Random variables Y
Minimum
Mode
Maximum
1.
Total pressure ratio:
Intake, π_{d}
0.950
0.980
0.995
Burner, π_{b}
0.920
0.940
0.960
Fan nozzle, π_{nf}
0.970
0.980
0.995
Core nozzle, π_{nc}
0.970
0.980
0.995
2.
Component efficiency:
Burner, η_{b}
0.940
0.990
0.995
Low-pressure shaft, η_{mL}
0.950
0.990
0.995
High-pressure shaft, η_{mH}
0.950
0.990
0.995
3.
Polytropic efficiency:
Fan, e_{f}
0.820
0.860
0.890
LPC & HPC, e_{c}
0.840
0.880
0.900
LPT & HPT, e_{t}
0.830
0.870
0.890
Upper and lower bounds and uncertainty quantification of design variables
Design variables X
Unit
Design lower bound
Design upper bound
Deviation from design point
Intake mass flow rate, m0
kg/s
80
150
±5%
Engine bypass ratio, α
-/-
0.3
8
±5%
Bleed air fraction, ɛ
-/-
0
0.1
±5%
HPT cooling air fraction, ɛ_{1}
-/-
0
0.1
±5%
Fan pressure ratio, π_{fan}
-/-
1
2
±5%
LPC pressure ratio, π_{LPC}
-/-
2
6
±5%
HPC pressure ratio, π_{HPC}
-/-
2
6
±5%
Burner outlet total temperature, T_{t,4}
^{°}K
1400
2000
±5%
As all variables are independent of each other, the combination of them formed a high-dimensional joint probability distribution. LHS had been used to sample N_{s} number of variations from the distribution at each optimisation iteration. The convergence of optimisation results with respect to N_{s} is presented in Section 4.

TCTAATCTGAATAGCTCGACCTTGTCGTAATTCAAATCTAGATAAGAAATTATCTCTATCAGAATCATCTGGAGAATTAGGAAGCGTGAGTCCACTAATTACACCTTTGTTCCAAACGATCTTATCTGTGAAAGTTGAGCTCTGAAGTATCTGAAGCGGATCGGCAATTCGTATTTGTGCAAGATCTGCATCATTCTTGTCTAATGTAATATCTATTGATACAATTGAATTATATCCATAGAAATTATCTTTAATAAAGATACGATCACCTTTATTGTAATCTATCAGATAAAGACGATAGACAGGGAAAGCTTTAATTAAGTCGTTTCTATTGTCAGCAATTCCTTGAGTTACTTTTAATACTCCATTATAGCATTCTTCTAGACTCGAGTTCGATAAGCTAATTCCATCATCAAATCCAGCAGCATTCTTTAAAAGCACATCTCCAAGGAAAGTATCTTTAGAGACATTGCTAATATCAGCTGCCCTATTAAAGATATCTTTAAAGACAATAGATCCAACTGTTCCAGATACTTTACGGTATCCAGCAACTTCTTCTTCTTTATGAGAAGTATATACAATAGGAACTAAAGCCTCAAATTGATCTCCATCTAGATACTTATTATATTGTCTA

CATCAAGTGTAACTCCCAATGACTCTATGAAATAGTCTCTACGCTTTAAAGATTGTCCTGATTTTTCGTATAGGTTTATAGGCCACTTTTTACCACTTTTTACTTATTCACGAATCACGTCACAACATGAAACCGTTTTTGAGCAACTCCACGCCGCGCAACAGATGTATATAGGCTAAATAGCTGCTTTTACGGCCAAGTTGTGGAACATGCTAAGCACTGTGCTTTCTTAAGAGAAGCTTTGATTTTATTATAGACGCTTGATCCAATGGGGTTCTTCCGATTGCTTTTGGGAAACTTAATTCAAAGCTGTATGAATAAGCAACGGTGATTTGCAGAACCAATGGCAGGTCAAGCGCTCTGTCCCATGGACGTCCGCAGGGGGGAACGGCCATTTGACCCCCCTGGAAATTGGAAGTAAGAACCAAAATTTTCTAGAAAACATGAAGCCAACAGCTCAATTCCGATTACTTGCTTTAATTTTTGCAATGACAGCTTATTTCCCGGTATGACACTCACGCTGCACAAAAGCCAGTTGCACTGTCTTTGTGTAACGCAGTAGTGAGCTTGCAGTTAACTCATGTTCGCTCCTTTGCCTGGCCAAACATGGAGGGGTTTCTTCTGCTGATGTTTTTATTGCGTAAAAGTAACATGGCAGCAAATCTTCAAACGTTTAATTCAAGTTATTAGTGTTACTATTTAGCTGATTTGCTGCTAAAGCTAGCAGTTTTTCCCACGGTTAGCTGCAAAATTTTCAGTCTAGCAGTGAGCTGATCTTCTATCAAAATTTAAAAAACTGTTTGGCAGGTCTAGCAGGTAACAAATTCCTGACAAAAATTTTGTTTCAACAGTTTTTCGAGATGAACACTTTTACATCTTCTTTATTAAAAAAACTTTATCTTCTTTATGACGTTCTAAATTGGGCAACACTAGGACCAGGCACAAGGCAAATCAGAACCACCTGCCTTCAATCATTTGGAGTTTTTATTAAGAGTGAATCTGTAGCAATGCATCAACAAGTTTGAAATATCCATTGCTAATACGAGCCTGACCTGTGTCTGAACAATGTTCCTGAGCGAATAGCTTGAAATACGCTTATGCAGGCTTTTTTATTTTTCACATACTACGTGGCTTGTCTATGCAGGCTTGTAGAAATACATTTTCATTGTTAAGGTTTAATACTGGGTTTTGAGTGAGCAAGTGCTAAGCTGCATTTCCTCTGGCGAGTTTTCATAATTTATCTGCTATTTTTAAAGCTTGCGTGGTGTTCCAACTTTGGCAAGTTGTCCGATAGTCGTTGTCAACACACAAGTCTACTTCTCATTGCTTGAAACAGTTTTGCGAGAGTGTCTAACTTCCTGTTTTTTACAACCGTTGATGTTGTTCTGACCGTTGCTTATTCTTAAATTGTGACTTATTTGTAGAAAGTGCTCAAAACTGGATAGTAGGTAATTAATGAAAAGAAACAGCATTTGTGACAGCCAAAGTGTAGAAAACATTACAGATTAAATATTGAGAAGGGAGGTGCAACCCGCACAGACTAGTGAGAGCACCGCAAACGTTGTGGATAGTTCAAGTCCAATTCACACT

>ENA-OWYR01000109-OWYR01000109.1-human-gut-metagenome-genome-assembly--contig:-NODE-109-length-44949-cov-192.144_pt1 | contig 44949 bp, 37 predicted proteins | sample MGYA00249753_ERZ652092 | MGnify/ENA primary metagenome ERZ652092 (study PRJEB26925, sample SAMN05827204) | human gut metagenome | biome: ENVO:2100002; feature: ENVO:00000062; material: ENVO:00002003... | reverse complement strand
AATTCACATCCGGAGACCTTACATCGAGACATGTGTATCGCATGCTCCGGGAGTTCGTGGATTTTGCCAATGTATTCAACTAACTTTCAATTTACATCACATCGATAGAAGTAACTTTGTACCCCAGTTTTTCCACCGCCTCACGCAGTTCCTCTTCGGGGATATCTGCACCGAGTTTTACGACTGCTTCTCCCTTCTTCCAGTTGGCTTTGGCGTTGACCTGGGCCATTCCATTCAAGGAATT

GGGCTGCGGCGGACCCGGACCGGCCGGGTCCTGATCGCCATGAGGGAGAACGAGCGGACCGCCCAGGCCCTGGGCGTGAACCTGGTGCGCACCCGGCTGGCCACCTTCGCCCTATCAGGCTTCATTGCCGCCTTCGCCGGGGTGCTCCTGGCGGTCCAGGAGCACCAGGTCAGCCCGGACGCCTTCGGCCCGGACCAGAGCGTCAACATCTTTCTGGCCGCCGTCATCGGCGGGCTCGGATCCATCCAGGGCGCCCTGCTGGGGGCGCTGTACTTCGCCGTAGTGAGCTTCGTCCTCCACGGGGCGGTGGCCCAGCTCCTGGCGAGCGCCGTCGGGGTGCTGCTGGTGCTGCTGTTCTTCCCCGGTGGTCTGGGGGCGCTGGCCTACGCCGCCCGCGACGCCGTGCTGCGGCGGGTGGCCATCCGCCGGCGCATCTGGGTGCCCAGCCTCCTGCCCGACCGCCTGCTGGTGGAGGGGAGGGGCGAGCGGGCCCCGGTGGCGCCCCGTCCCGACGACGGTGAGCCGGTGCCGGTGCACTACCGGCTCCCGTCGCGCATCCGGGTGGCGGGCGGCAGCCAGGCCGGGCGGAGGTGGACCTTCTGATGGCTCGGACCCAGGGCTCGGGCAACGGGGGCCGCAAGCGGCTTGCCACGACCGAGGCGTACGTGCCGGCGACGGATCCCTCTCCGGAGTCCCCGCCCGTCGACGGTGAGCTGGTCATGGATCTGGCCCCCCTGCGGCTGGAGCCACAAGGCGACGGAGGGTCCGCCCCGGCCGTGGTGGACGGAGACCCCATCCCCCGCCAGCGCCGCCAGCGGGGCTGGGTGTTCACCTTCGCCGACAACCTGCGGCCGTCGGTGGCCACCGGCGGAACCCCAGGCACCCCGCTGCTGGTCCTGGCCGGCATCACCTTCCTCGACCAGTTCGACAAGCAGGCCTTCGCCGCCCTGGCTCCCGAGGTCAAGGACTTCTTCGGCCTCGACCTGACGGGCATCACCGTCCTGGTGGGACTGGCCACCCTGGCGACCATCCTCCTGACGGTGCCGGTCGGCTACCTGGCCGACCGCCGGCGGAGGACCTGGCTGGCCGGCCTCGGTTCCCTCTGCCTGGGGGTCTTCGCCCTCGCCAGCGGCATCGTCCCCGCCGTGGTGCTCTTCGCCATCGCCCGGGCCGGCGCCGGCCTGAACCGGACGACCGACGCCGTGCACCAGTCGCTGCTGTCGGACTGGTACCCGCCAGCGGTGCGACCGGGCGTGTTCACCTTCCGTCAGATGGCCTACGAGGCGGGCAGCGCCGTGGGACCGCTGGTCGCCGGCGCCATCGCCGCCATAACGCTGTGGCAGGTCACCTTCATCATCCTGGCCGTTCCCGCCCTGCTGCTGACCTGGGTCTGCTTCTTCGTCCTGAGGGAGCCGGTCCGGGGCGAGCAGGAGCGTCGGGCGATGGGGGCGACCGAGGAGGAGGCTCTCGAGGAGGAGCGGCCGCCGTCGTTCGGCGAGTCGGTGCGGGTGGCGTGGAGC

Optimisation Formulation
Reliability Based Design Optimisation. In general, the mathematical formulation of RBDO can be described as follows:minimiseμXJ(μXμY)subject to Pfi=P{Gi(X, Y)≤0}≤P^fi;i=1⋯NgXL≤X≤XU,YL≤Y≤YU
where, X ∈ ℝ^{n} is the design vector (e.g., the input design variables that define the aeroengine), Y ∈ ℝ^{m} is vector of random variables (see Tab. 1), and μ_{X} and μ_{Y} are the means of X and Y, respectively. J(⋅) is the objective function and G(⋅) is the function that defines failure. The formulation of J(⋅) is presented in Section. All N_{g} number of hard constraints were treated as G(⋅) and its detailed formulation is presented in this Section. P^f is the allowable probability of failure pre-defined by the designer. In this study, P^f was set at zero to maximise the functioning of the engine during the optimisation process. The following integral evaluates the probabilistic constraint:[P{Gi(X,Y)≤0}=∫⋯∫Gi(X,Y)≤0fx,y(X,Y)dX,dY